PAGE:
Mission Report – August 23, 2018
August 22, 2018
On Monday our entire staff gathered for a day of prayer, reflection and formation. Our Head of English, Mr Joseph Magee, invited us to see our lives as heroic adventures. We must remember that, in God’s loving eyes, our lives are of infinite importance, and that we must take up the adventure of living life to the full. This week I offer the following reflection from Mr Magee.
The following passage is an extract from a letter the author C.S. Lewis wrote to his friend, Arthur Greeves, in 1931 following Lewis’ recent conversion to Christianity:
-Now the story of Christ is simply a true myth: a myth working on us in the same way as the others, but with this tremendous difference that it really happened: and one must be content to accept it in the same way, remembering that it is God’s myth where the others are men’s myths: i.e. the Pagan stories are God expressing Himself through the minds of poets, using such images as He found there, while Christianity is God expressing Himself through what we call -‘real things’. Therefore it is true, not in the sense of being a -‘description’ of God (that no finite mind could take in) but in the sense of being the way in which God chooses to (or can) appear to our faculties. The -‘doctrines’ we get out of the true myth are of course less true: they are the translations into our concepts and ideas of that which God has already expressed in a language more adequate, namely the actual incarnation, crucifixion, and resurrection. Does this amount to a belief in Christianity? At any rate I am now certain (a) That this Christian story is to be approached, in a sense, as I approach other myths. (b) That it is the most important and full of meaning. I am in also nearly certain that it really happened-¦-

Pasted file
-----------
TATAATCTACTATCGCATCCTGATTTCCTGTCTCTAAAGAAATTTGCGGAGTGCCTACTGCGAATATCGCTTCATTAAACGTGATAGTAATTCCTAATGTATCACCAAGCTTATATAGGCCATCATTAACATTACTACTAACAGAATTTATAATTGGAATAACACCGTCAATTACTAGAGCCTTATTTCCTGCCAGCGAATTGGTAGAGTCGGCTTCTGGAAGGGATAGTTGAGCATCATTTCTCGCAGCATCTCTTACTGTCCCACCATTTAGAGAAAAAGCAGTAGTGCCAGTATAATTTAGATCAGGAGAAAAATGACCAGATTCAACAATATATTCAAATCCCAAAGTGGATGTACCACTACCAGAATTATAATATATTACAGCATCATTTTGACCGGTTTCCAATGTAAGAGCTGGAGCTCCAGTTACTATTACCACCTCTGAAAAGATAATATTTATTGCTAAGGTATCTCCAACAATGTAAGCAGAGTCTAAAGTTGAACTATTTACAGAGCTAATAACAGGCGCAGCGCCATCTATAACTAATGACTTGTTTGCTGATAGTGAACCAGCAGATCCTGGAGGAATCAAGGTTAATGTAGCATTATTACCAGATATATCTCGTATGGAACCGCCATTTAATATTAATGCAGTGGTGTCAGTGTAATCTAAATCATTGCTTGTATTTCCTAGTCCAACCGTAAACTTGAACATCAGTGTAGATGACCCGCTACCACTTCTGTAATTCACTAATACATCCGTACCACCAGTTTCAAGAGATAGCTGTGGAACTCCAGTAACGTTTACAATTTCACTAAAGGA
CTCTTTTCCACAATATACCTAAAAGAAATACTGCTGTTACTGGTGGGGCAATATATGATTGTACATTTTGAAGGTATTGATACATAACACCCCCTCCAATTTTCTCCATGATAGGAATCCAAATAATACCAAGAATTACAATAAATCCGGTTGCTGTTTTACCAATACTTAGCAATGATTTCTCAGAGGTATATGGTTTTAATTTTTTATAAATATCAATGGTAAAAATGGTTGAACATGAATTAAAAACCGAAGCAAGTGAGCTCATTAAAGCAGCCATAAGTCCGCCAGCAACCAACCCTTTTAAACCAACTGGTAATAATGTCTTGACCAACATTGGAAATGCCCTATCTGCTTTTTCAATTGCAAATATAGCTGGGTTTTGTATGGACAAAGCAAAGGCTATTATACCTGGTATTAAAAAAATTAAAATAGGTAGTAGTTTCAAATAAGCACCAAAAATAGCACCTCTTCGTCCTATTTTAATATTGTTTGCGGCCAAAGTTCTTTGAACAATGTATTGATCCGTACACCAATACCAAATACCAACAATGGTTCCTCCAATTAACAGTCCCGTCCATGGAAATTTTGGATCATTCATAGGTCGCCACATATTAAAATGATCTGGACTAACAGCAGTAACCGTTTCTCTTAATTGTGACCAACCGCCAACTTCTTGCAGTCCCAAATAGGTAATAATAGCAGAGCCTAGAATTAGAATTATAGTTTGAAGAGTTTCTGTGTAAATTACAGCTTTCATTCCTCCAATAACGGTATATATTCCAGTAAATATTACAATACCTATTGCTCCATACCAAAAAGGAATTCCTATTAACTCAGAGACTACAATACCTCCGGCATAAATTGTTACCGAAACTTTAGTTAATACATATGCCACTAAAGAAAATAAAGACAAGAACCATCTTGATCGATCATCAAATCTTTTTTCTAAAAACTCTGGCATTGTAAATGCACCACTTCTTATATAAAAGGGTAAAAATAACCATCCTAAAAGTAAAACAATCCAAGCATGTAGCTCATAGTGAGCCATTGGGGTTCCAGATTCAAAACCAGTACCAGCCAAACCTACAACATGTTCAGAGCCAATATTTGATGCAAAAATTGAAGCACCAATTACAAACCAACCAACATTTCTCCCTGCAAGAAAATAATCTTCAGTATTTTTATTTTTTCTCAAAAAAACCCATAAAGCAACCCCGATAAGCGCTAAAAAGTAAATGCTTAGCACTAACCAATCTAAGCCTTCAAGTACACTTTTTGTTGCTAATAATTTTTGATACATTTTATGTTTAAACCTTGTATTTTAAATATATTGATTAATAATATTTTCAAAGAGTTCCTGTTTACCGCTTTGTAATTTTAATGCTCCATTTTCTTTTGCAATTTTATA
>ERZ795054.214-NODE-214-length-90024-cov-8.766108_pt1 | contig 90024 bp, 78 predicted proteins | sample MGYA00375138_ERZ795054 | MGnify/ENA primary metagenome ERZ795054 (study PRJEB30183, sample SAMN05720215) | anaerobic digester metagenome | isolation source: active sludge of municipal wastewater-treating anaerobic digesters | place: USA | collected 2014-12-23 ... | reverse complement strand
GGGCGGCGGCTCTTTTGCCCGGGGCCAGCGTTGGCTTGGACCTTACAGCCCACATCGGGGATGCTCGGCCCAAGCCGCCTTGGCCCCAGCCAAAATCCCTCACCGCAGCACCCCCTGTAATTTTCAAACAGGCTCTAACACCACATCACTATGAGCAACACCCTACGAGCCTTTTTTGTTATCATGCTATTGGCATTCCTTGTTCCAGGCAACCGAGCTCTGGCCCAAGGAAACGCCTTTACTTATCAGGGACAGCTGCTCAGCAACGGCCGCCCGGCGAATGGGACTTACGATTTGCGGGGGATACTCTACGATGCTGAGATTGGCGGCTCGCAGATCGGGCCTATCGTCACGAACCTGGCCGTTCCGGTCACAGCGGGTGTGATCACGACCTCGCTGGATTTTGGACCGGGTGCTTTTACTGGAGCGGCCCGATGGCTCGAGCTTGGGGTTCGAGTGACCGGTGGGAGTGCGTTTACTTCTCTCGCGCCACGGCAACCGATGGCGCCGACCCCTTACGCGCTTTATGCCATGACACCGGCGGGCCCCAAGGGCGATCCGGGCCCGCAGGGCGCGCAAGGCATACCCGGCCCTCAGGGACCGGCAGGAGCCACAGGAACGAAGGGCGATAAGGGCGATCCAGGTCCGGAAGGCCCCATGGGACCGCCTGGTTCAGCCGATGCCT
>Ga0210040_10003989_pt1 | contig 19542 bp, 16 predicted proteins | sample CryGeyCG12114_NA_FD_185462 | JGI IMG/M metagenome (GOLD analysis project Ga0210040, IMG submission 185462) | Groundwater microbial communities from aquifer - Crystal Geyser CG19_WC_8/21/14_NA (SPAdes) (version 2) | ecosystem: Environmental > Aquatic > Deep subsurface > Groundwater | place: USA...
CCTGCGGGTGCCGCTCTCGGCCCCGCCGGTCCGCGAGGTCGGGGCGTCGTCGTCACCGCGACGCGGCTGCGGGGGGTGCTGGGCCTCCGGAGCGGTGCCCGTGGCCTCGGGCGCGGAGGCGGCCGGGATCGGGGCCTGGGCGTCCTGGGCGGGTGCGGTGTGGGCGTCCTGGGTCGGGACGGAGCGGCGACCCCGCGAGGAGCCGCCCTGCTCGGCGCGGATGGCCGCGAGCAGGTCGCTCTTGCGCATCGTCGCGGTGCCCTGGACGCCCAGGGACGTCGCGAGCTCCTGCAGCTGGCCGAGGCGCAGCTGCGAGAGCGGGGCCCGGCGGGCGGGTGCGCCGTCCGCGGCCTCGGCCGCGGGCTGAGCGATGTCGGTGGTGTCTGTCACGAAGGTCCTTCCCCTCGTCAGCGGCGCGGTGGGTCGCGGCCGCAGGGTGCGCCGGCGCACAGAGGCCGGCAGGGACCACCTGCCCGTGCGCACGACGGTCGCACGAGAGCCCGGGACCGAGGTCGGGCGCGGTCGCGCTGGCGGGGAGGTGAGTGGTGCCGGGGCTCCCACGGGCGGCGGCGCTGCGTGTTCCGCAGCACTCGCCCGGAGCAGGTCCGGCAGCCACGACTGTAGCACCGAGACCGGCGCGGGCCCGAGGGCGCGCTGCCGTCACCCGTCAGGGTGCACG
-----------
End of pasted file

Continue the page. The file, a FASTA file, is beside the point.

We are all drawn towards stories, in a way that defies rational explanation.- Why might so many hundreds of thousands of people sit down of an evening to watch The Block?- The Bachelor?- The Football? On a rational analysis – the analysis in which we most often and uncritically put our trust – such things are bizarre.- Too often we forget that this is because humanity makes meaning of the world through stories, each of which shows us a fragment, an echo, a reminder, a reflection of what Lewis called the ‘true myth’ with its heroes and villains, its trials, its heroic sacrifice and its culmination in life made anew.-
Christ walked a path that we all must follow every day.- We must never cease from instilling in our boys that the world is a place of things that are both measurable and unmeasurable, seen and felt, intuited and explained, and that to be the fine men we wish them – we need them – to be,- they must accept their call to action to face their gravest fears and to walk with courage and faith in the footsteps of Christ’s example.